When starting your new position, there are some things you need to prepare for on your first day and even within the first week. Review this list for prep materials as well as information on workplace etiquette as it pertains to customer service, communication, and professional dress.
- Be prepared to meet many colleagues on your first day. Make sure to bring a notebook and pen to take notes because it is unlikely you will be able to remember everyone’s name after one day, but that’s okay! Do your best to establish a connection with people.
- Test out the clock-in system and be sure to ask any questions that you may have about using the clock-in system to document your time.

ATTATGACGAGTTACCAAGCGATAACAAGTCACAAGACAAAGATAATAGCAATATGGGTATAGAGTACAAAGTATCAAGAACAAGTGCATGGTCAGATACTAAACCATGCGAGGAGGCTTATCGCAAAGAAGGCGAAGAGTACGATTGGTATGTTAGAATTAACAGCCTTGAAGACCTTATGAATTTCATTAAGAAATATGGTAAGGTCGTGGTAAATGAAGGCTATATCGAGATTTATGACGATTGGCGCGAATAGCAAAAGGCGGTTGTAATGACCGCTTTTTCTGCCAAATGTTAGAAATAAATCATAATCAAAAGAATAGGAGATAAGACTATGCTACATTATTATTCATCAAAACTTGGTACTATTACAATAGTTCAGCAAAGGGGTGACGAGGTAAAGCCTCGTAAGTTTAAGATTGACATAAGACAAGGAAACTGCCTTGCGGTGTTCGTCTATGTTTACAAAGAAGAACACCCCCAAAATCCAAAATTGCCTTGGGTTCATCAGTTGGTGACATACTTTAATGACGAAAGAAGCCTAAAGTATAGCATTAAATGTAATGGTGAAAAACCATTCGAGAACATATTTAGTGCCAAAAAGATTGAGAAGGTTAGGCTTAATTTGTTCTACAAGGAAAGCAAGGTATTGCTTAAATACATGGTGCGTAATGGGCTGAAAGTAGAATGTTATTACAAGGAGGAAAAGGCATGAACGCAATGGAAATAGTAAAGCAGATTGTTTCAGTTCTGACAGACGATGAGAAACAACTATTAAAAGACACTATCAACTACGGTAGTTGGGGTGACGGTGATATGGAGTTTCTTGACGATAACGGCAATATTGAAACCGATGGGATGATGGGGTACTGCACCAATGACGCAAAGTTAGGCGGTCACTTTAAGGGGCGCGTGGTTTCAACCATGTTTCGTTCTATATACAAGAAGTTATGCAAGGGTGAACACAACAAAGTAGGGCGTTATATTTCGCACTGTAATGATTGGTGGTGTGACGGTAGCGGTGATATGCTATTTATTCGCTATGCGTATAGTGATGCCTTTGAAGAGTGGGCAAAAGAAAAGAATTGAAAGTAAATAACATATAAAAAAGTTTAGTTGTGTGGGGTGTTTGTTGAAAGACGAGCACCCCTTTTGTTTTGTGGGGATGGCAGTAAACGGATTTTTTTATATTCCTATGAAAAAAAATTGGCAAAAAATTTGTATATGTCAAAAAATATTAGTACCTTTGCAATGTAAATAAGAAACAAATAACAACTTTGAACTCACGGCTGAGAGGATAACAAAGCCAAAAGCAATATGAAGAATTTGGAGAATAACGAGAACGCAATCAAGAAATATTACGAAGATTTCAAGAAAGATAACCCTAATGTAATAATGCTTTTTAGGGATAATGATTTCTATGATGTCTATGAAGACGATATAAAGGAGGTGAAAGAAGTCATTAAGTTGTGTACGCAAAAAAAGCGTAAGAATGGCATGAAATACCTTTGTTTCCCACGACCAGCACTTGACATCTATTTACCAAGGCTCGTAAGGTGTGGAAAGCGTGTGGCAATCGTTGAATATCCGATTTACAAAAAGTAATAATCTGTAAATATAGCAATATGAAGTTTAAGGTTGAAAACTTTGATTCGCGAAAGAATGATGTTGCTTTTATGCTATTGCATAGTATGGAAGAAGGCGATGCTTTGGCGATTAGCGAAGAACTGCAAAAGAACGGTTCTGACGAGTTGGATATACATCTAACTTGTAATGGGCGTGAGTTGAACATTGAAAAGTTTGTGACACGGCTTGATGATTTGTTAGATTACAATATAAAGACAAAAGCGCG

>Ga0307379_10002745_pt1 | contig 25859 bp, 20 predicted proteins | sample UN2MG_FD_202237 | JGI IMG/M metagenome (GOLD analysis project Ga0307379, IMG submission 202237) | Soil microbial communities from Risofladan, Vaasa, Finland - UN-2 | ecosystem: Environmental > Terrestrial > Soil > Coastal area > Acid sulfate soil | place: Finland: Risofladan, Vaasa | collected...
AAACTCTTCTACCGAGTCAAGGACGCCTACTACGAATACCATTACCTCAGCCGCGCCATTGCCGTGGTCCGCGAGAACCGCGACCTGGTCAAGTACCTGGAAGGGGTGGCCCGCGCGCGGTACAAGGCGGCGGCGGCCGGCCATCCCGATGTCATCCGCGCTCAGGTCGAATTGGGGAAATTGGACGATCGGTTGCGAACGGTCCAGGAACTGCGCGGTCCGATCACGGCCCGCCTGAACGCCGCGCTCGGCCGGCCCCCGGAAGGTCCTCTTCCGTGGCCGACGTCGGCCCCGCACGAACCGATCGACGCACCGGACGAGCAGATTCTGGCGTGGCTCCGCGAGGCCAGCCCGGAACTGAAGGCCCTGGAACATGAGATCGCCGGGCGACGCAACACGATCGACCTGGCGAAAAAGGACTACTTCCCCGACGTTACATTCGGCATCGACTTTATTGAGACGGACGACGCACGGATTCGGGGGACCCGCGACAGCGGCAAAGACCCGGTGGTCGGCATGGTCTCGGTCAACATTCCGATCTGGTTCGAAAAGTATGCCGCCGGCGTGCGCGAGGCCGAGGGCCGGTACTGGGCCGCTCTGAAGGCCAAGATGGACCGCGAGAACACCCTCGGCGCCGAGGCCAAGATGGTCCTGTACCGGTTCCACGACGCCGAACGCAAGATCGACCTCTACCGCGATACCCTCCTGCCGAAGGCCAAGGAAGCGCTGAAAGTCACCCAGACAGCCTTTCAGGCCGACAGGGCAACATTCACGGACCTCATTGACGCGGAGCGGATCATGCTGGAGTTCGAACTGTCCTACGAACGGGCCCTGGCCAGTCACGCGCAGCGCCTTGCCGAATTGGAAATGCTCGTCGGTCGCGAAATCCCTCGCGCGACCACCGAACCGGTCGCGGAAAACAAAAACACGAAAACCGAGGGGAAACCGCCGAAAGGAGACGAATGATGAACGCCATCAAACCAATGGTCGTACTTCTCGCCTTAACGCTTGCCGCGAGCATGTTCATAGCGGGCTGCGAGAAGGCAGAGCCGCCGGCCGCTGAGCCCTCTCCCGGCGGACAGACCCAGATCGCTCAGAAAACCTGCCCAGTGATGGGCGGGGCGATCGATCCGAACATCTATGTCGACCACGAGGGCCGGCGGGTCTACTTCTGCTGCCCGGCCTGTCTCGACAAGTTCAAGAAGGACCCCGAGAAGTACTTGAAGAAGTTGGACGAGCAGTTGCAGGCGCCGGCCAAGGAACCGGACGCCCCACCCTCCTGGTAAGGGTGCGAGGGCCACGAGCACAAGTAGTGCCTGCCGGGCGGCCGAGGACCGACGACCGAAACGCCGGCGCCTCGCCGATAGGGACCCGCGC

- Review your work station and be sure to ask questions if there is something you might need in order to be successful at your tasks (e.g., office supplies, phone, computer, business cards).
- Take some time to walk around the department to ensure you know where people and resources are located. For example, knowing where the break room and supply room are might be important areas to note.
- Make sure you understand the purpose of your position as it pertains to the goals of the organization as well as how the position fits into your academic and career plans.
- Review the position description, responsibilities, and expectations; make sure you keep printed copies and follow up with any questions you have about your roles and responsibilities.
- Review the pay schedule and ask questions about when and how you will be receiving your paychecks.